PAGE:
PAGE 120

120 a a a a a a a a a b a a a b b a a a bb a a a b b a a a b b 0.0 2.0 4.0 6.0 8.0 10.0 12.0 14.0 16.0 18.0 7/24/068/4/078/24/079/14/079/27/07 DatesCounts/m2 Cult Cult + Gly Cult + Gly & Halo Untreated No Cult + Gly No Cult + Gly & Halo Figure 1-18. Interaction effect of treatment and date on carp etweed counts during the summer 2006 and 2007 fallow period in Live Oak, Fl. Means followed by the same letter within a sampling date are not significan tly different according to Fishers Least Significant Difference test at P = 0.05. Weed counts include all living plants independent of visual health. Note x axis dates are not drawn to scale.

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121 0 10 20 30 40 50 60 4/23/20075/2/20075/16/2007Counts/ 30 LBFDates Cult Cult + Gly Cult + Gly & Halo Untreated No Cult + Gly No Cult + Gly & Halo Figure 1-19. Purple nutsedge counts per 30 linear bed feet of row with in a bell pepper crop during the spring of 2007 in Live Oak, Fl. Weed counts includ e all living plants independent of visual health. Note x axis dates are not drawn to scale.

PAGE 122

122 a a a b b b b b b 0 5 10 15 20 25 30 35 40 4/23/20075/2/20075/16/2007 DatesCounts/30LBF No Herb Gly Gly & Halo Figure 1-20. Effect of herbicid es on purple nutsedge counts per 30 linear bed feet within a bell pepper crop during the spring of 2007 in Live Oak, Fl. Means followed by the same letter within a sampling date are not signifi cantly different according to Fishers Least Significant Difference test at P = 0.05. Weed counts include all living plants independent of visual health. Note x axis dates are not drawn to scale.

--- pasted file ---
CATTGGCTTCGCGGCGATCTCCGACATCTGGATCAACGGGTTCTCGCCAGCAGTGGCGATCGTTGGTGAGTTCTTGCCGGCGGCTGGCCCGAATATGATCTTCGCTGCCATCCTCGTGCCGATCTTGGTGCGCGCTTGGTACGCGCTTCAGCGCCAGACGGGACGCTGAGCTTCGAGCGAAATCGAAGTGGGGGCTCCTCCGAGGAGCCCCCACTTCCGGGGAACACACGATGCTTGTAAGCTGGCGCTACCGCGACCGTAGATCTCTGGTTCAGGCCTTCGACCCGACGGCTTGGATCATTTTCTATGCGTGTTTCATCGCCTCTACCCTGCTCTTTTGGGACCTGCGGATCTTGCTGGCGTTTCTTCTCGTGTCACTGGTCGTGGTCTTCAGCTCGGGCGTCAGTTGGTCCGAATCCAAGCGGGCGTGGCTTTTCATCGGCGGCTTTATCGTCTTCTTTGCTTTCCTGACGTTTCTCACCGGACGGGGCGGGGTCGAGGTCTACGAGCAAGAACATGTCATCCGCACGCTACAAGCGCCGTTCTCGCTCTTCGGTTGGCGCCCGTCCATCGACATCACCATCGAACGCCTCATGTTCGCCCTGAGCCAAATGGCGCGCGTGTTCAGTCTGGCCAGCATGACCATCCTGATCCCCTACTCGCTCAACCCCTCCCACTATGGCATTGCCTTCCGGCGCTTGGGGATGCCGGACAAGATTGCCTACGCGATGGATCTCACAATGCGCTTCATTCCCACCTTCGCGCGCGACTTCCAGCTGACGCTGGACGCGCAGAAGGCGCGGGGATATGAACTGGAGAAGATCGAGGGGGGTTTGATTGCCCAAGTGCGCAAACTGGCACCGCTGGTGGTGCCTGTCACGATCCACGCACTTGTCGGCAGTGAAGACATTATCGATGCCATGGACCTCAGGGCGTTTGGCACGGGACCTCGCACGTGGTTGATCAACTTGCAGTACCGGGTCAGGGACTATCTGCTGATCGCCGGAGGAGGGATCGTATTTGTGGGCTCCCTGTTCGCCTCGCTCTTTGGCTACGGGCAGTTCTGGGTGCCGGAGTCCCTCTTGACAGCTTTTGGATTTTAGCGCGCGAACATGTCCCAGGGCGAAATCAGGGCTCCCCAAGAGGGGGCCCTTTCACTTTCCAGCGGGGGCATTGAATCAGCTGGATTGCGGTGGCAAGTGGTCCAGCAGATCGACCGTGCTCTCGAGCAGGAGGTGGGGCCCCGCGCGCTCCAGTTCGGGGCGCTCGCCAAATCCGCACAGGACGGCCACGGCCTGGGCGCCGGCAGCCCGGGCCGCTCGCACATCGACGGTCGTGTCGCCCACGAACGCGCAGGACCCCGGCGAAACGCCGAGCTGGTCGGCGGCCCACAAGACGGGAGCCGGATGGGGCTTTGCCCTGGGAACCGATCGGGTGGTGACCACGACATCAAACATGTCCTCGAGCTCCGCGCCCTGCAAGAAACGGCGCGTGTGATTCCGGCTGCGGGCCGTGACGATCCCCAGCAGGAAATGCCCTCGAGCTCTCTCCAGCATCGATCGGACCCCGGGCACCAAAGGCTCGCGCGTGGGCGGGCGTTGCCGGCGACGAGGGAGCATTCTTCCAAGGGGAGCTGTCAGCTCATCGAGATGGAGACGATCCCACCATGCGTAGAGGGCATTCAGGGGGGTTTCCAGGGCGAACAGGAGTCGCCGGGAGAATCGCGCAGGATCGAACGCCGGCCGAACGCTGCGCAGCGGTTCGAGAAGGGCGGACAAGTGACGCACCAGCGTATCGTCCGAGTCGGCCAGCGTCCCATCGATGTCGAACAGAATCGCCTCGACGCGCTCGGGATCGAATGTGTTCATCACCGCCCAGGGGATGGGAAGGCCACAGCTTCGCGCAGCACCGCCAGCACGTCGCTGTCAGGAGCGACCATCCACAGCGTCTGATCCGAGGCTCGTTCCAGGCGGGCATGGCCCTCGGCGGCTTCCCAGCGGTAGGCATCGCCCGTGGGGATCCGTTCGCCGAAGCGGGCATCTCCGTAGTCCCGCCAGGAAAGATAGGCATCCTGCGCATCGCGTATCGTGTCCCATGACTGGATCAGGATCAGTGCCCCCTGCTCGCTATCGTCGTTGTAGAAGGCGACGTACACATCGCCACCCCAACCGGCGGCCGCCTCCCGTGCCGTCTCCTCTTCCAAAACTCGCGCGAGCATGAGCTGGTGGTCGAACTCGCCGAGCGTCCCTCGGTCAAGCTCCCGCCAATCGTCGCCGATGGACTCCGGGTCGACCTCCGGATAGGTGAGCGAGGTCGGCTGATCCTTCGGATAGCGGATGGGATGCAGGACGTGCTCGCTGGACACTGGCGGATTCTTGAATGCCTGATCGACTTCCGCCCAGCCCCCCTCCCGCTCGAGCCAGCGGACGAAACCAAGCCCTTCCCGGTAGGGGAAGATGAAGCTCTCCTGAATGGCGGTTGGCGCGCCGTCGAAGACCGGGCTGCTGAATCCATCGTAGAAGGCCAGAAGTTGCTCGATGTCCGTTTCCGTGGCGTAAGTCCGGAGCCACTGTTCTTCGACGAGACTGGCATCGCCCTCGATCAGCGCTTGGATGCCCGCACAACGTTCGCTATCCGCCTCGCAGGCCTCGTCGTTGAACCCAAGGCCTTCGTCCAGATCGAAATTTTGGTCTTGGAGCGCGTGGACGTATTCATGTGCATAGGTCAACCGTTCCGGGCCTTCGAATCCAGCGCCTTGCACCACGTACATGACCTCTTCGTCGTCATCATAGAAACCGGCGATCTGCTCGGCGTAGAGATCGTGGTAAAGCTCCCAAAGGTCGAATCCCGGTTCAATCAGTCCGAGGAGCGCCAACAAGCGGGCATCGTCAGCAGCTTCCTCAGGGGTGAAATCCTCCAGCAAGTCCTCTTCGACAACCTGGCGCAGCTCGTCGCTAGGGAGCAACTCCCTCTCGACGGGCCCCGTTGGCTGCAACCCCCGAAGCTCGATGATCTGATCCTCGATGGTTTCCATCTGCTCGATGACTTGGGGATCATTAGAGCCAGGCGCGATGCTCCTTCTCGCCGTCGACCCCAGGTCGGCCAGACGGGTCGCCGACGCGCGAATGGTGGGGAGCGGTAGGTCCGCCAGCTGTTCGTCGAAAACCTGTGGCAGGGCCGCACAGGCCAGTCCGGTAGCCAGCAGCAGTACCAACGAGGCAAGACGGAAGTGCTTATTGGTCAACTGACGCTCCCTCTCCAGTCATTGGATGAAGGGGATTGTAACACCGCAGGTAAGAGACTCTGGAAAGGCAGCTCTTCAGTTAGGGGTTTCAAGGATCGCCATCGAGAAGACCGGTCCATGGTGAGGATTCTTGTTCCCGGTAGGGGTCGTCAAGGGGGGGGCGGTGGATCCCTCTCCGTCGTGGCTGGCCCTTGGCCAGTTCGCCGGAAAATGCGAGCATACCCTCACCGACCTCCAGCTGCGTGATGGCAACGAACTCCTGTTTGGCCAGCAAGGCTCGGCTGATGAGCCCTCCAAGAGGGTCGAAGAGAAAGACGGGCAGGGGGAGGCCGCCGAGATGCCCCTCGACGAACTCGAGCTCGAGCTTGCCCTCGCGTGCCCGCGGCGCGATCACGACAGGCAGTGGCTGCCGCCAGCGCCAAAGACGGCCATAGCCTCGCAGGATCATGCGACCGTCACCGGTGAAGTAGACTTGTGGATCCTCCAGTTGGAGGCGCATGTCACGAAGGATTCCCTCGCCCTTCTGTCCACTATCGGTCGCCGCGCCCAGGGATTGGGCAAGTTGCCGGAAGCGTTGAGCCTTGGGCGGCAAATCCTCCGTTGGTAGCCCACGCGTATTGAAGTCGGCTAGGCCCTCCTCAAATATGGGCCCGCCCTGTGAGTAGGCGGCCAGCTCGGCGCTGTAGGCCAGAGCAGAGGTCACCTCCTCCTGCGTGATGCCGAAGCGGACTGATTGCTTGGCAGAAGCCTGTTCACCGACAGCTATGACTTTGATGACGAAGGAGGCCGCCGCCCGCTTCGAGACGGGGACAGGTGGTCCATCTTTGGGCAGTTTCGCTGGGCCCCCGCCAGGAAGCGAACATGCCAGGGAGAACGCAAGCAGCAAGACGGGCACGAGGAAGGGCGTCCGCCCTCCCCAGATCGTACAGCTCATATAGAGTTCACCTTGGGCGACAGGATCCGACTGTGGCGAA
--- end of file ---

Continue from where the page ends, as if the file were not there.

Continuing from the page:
PAGE 123

123 a b b 0 20 40 60 80 100 120 PusleyCounts/30LBF No Herb Gly Gly & Halo Figure 1-21. Effect of herbicides for Florida pusley counts located in the planting holes per 30 linear bed feet within a bell pepper crop during the spring of 2007 in Live Oak, Fl. Means followed by the same letter are not sign ificantly different according to Fishers Least Significant Difference test at P = 0.05. Weed counts include all living plants independent of visual health.

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124 a b b 0 0.5 1 1.5 2 2.5 3 3.5 4 4.5 CrabgrassCounts/30 LBF No Herb Gly Gly & Halo Figure 1-22. Herbicide main eff ect for crabgrass counts per 30 LBF within the rows of a pepper crop during the spring of 2007 in Live Oak, Fl. Means followed by the same letter are not significantly different according to Fi shers Least Significant Difference test at P = 0.05. Weed counts incl ude all living plants indepe ndent of visual health.

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125 a b 0 0.5 1 1.5 2 2.5 3 3.5 CrabgrassCounts/30 LBF No Cult Cult Figure 1-23. Cultivation main effect for cra bgrass counts per 30 LBF w ithin the rows of a pepper crop during the spring of 2007 in Live Oak, Fl. Means followed by the same letter are not significantly different accordi ng to Fishers Least Significant Difference test at P = 0.05. Weed count s include all living plants i ndependent of visual health.

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126 a b b 0 50 100 150 200 250 300 350 400 450 500 PusleyCounts/m2 No Herb Gly Gly & Halo Figure 1-24. Herbicide main effect for Florida pusley counts per m2 located within the row middle of a pepper crop during the spring of 2007 in Live Oak, Fl. Means followed by the same letter are not significantly different according to Fishers Least Significant Difference test at P = 0.05. Weed counts include all living plants independent of visual health.